Scientists have found that when a ‘fear memory’ is formed, there is a strengthening of neural pathways between two areas of the brain. These two areas are called the hippocampus and the amygdala. The hippocampus responds to a particular context and encodes it, while the amygdala triggers defensive behavior, including fear responses.
The Hippocampus Amygdala Fear Circuit
The researchers, from the University of California at Riverside, used a mouse model and demonstrated that neural pathways between the hippocampus and the amygdala are strengthened when fear memories formed. The results were published in the journal Nature Communications.
Lead author of the paper, Jun-Hyeong Cho, explained an example of how fear memory is formed.
Formation of Fear Memory
“Suppose we had a car accident in a particular place and got severely injured. We would then feel afraid of that — or similar — place even long after we recover from the physical injury. This is because our brains form a memory that associates the car accident with the situation where we experienced the trauma. This associative memory makes us feel afraid of that, or similar, situation and we avoid such threatening situations,” he said.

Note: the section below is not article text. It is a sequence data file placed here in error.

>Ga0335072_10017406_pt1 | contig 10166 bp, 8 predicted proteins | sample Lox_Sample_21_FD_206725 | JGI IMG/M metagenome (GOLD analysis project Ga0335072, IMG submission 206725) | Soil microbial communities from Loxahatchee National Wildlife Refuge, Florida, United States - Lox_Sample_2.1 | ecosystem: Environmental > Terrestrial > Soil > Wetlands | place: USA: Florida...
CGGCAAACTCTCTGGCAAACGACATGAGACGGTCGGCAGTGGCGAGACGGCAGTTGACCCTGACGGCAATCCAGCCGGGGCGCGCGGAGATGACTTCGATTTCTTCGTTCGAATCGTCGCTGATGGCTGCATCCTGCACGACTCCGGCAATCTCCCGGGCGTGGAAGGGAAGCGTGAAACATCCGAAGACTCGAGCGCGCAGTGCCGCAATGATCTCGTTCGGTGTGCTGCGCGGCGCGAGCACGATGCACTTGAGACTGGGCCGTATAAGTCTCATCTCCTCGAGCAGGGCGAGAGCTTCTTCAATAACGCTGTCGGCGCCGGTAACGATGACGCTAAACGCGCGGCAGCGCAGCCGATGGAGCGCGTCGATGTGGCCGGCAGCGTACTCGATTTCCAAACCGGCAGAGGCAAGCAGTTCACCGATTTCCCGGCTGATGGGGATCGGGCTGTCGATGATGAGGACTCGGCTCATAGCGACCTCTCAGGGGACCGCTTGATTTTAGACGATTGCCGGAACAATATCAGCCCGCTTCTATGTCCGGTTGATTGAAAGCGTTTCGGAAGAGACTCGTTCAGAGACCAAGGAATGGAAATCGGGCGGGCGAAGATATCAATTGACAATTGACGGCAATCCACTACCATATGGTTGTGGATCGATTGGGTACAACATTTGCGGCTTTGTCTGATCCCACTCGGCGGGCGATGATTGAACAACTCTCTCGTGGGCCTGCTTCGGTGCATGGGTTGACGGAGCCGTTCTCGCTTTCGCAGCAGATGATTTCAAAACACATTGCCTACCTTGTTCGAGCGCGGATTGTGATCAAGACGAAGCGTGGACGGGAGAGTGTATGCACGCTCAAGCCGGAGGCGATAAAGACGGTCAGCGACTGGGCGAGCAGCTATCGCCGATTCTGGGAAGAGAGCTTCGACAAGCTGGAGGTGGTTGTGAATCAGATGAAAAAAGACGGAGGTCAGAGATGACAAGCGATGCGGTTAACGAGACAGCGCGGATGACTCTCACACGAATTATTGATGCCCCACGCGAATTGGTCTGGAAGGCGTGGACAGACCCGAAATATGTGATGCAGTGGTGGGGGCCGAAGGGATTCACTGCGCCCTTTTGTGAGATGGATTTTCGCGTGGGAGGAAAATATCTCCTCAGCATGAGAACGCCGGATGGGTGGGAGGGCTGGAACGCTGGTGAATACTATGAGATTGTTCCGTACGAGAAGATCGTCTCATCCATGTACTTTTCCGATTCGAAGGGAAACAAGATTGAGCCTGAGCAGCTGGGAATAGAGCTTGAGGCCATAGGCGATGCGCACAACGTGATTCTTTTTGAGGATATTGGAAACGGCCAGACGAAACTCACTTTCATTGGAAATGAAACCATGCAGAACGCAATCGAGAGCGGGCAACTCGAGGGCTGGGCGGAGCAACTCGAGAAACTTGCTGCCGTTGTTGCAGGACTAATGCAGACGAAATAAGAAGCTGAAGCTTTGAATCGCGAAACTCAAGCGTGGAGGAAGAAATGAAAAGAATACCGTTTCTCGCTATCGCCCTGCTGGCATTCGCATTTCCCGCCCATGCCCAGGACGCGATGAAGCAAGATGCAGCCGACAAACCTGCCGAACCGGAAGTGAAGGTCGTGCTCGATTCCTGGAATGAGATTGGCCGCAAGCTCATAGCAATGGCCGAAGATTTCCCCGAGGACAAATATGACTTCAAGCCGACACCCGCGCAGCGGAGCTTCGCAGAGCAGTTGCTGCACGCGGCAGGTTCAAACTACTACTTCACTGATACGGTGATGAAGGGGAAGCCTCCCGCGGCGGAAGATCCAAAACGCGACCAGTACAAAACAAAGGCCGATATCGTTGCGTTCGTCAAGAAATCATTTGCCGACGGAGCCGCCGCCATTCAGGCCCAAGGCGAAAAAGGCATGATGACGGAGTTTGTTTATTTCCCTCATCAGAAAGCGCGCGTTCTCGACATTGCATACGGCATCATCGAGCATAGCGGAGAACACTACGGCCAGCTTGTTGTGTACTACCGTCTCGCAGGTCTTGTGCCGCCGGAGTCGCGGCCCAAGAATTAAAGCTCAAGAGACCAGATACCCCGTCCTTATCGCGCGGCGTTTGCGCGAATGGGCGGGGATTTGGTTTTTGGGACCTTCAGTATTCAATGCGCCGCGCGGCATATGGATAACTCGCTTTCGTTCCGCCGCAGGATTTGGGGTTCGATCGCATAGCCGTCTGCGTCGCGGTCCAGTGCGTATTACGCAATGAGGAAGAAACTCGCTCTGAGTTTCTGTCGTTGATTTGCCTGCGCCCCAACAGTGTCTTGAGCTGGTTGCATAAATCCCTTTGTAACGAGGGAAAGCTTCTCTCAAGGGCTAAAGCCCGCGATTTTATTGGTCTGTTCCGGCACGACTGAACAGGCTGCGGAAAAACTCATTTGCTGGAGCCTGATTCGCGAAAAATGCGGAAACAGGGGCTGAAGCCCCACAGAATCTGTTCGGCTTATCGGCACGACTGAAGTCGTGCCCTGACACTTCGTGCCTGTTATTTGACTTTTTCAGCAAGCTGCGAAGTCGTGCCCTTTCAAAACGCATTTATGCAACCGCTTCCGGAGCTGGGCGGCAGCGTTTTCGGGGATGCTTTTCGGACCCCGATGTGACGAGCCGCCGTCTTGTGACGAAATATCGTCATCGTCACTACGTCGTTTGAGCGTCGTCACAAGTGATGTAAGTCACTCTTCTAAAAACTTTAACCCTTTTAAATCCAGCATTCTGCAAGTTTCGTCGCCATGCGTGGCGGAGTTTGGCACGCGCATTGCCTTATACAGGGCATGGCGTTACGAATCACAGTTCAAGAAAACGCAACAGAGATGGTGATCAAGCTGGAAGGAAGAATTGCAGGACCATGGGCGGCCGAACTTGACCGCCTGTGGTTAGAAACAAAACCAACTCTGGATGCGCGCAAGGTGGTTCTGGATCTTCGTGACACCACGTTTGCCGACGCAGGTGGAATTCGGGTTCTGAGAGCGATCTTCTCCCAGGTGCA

A person experiencing this accident would have multisensory information from this traumatic accident. He would have visual memories of the place where the accident occurred. He would remember hearing the tires screeching and the crash sound. He would also remember the smells of burning materials in the cars involved in the accident.
According to Cho, the brain then integrates these sensory signals as a highly abstract form — the context — and forms a memory that associates the traumatic event with the context.
Post-Traumatic Stress Disorder
Fear memory is useful when it associates a situation that is possibly dangerous and allows us to adapt. However, when the process is dysregulated like in Post-traumatic stress disorder (PTSD), it can cause problems like exaggerated fear responses.
Suppressing Fear Memories
By showing the connections between the hippocampus and amygdala when fear memory is formed, the scientists hope that new insights would be gained in this area. Therapeutic strategies may then be developed to help ease or even suppress fear memories for those who suffer from maladaptive fear memories such as PTSD patients.